The debate about the banks' power to create money is becoming much more mainstream. After the recent event, Does Money Grow on Trees?, parliament is scheduled to debate the issue for the first time in 170 years.
Research indicates that when a gender participation "tipping point" has been reached there will be genuine change in policy direction and ultimate impact. If the G20 is serious about tackling corruption it needs more women leaders.
The G20 should listen to Oxfam and assess its agenda and actions based on how they support the fulfilment of
women’s human rights and lead to gender equality. This is not a question of adding yet another issue to the G20 agenda.
Women are more reliant on decent labour law, minimum wages
and conditions, and labour market protections. Yet these minimum protections are
continually under attack, and the reach of these safeguards against exploitation is declining.
Will the G20 adopt
an approach that meets human rights standards for economic growth at the
Brisbane Summit? More representation of women at the governance level is essential. Who is at the table
In parallel to the EU-US
trade deal currently under way, the US is negotiating a similar agreement with
11 countries of the Asia Pacific: the Trans-Pacific Partnership (TPP). Walden
Bello, leading critic of neoliberal and corporate
globalisation, identifies the global strategy underpinning the two agreements.
1970, Africa has lost at least $854 billion through capital flight which is not
only enough to wipe out the continent’s total external debt of $250 billion but
leaving around $600 billion for poverty alleviation
instigators of these anti-social and anti-democratic policies, rules and
treaties defend them as the mechanisms to bring recovery, end fiscal deficits and
reduce public indebtedness. Were they successful, their authoritarian nature
should make them unacceptable.
Gerald Holtham argues for a national community fund to help
pay for Britain’s
prized public services and ease the ‘triple-whammy’ of rising demand, sluggish
productivity gains and highly mobile capital that has eroded the social
are multiplying – especially as evidence mounts that the crisis is continuing,
despite all the official announcements of its end. Why not save Europe today, so that we can
consider, in due course, how best to proceed with deeper, more difficult
measures later on?
A tight overlap between economic
and political elites creates a massive push to shrink
the public sector to accommodate private interests. This amounts to an
abdication of state responsibility and a betrayal of the social contract
between citizens and the state.
A well constituted financial transaction tax (FTT, or Tobin tax) can not only reduce levels of inequality but also curb some of the destructive elements of financial activity and make a positive contribution to economic growth.
The still fresh McCutcheon
v FEC Supreme Court decision, which removed limits to political campaign contributions,
has angered activists and reformers, who call it nothing less than the privatization
of government. But what if neither side is right?
is slow to come from international agreements or business boardrooms, it
could come from interconnected people who measure their success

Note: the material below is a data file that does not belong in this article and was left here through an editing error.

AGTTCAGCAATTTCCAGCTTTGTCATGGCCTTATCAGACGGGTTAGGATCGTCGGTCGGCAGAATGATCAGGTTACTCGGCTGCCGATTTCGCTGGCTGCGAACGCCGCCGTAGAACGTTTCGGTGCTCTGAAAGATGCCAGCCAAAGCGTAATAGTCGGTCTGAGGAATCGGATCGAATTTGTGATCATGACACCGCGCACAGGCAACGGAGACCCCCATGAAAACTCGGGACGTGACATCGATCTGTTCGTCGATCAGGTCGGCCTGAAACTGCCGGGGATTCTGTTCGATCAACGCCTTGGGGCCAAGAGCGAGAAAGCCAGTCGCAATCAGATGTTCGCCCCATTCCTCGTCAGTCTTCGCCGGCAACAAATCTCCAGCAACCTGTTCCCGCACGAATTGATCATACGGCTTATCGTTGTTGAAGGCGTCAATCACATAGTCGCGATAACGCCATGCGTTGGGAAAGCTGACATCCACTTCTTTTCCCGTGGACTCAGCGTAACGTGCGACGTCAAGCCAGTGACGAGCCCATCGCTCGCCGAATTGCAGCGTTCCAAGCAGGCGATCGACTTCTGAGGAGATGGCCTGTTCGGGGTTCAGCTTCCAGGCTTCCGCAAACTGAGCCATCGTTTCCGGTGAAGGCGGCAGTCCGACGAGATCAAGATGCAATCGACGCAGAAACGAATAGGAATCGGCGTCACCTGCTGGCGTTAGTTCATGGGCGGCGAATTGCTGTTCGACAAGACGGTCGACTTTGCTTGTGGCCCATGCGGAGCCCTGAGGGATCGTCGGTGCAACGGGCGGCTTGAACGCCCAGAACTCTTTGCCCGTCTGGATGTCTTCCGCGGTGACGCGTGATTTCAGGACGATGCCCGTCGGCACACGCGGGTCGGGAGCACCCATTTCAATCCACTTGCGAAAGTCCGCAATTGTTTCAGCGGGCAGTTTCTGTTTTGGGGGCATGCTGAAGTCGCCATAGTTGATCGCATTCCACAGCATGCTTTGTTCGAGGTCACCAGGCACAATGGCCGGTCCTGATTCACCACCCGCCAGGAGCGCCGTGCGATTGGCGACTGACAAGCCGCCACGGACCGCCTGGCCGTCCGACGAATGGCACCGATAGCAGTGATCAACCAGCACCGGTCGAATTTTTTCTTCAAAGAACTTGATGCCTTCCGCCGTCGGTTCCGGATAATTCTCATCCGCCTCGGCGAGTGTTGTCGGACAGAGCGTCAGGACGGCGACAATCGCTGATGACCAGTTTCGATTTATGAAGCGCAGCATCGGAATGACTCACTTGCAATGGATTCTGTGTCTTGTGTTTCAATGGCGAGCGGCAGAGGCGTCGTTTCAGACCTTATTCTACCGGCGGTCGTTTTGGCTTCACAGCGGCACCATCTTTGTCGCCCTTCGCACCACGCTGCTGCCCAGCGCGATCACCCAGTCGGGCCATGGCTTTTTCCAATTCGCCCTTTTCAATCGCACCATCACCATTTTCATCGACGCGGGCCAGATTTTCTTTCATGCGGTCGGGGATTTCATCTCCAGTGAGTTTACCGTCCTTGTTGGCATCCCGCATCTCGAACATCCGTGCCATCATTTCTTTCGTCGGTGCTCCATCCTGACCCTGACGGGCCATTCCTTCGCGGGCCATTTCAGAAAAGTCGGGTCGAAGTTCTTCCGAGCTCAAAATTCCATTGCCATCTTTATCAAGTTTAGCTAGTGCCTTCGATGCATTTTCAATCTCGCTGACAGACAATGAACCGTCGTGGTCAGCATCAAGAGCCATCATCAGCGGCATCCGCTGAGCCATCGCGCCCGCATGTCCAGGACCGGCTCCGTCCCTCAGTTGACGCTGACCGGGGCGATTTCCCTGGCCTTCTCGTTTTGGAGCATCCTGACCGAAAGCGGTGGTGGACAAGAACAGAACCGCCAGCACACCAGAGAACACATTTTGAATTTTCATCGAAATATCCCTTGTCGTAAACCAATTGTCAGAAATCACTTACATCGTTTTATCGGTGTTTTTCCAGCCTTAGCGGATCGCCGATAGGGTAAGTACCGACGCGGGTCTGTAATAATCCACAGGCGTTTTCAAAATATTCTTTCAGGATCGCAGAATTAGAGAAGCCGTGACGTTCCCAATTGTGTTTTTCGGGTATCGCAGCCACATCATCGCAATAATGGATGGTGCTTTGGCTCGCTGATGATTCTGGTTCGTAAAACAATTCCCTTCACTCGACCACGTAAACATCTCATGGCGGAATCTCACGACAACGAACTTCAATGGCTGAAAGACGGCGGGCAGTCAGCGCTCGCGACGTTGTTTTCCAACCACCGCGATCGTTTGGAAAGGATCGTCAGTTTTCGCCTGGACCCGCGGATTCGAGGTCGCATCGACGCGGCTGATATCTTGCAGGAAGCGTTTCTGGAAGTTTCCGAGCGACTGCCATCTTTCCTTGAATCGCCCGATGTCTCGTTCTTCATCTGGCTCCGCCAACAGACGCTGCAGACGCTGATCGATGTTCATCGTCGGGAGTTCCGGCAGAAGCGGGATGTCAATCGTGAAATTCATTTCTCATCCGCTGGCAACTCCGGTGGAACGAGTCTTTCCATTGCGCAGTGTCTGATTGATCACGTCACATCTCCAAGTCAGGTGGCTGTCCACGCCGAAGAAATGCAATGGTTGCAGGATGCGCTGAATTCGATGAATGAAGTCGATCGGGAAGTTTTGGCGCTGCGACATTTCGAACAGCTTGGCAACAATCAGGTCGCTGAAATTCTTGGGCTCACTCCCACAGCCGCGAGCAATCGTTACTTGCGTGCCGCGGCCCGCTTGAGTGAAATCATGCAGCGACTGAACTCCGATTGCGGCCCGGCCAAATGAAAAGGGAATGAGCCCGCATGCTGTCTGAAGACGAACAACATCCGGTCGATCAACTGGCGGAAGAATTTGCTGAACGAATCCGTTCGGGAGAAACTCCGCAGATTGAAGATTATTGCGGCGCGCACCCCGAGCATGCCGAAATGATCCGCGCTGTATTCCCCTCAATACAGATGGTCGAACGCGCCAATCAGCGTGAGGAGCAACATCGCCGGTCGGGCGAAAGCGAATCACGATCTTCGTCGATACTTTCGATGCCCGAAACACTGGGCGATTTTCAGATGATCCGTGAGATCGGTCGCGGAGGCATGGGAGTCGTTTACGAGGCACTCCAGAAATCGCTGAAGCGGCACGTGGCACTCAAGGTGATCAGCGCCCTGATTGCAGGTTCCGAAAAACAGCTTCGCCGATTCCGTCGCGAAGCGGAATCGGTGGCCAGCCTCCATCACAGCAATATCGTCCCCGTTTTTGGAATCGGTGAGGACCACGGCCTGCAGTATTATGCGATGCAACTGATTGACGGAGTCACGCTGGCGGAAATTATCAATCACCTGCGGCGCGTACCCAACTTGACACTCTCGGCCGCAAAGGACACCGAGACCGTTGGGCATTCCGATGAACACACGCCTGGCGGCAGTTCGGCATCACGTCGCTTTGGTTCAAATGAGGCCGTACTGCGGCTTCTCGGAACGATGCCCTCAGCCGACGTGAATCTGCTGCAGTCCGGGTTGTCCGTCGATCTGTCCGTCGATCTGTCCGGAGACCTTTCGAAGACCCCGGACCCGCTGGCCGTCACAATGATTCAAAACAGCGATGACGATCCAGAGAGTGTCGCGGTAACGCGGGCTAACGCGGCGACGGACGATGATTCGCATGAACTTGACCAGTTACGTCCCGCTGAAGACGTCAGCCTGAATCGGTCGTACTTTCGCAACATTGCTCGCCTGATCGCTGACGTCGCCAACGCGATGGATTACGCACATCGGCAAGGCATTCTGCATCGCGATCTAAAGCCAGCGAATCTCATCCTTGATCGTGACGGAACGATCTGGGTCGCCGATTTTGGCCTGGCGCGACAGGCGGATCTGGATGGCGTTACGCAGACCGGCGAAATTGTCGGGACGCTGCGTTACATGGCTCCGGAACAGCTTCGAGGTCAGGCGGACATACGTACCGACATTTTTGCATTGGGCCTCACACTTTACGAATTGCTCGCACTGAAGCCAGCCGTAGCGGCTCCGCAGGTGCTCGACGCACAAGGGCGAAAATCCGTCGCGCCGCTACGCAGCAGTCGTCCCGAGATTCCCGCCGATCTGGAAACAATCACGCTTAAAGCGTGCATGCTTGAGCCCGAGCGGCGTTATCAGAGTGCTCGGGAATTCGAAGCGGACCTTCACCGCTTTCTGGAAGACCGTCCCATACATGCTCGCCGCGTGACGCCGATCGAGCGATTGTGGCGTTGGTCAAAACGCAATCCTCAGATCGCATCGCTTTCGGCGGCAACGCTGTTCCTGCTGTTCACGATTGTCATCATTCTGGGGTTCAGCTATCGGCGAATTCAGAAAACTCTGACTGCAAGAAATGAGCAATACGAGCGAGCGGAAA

based on the sustainable impact their money and actions have. Aggregate
environmental and social impact is the key.
Finance has cast a spell on the framework for international
economic co-operation established after the Second World War. The 2007-8 crisis
and its aftermath highlight the need to rouse the IMF and the World Bank from
precariat, a class-in-the-making, is the first mass class in history that has
systematically been losing rights built up for citizens. So, why is it the new
dangerous class and how is it differentiated from other class groups in the evolving
global labour process?
imbalances are threatening to derail the European economy. Luca Fantacci calls
for a European Clearing Union to promote a sustainable pattern of production
and consumption across the Eurozone.
“Financial repression” always casts state regulators as
authoritarian villains and allows apologists for uncontrolled finance to pose
as freedom fighters. Maybe we should worry far less about efforts to “repress”
finance and far more about finance’s efforts to oppress the rest of us.
The growth of
finance over the last forty years has changed capitalism profoundly. It is time
for its critics to grasp the nature and significance of these changes. Only then will the supremacy of finance face an effective
The shadow banking sector is now integral to the global financial
system. Its architects are constantly seeking to evade oversight and control
through the use of offshore accounting and forbidding complexity. The
regulatory reforms that followed the 2007-8 crisis are bound to be tested.
The debate between these two economists on the role of banking and specifically the creation of credit is of fundamental importance in understanding the shortcomings of orthodox economic thinking - and why it was so ill-equipped to handle, let alone predict, the crash of 2008.
Money is currently produced by
a ‘public-private partnership’ between the state and the financial sector, a
partnership whose nature remains obscure to the great majority of the
population. Is another distribution of knowledge – and hence of power –
possible? This, argues, Geoffrey Ingham, remains the crucial question for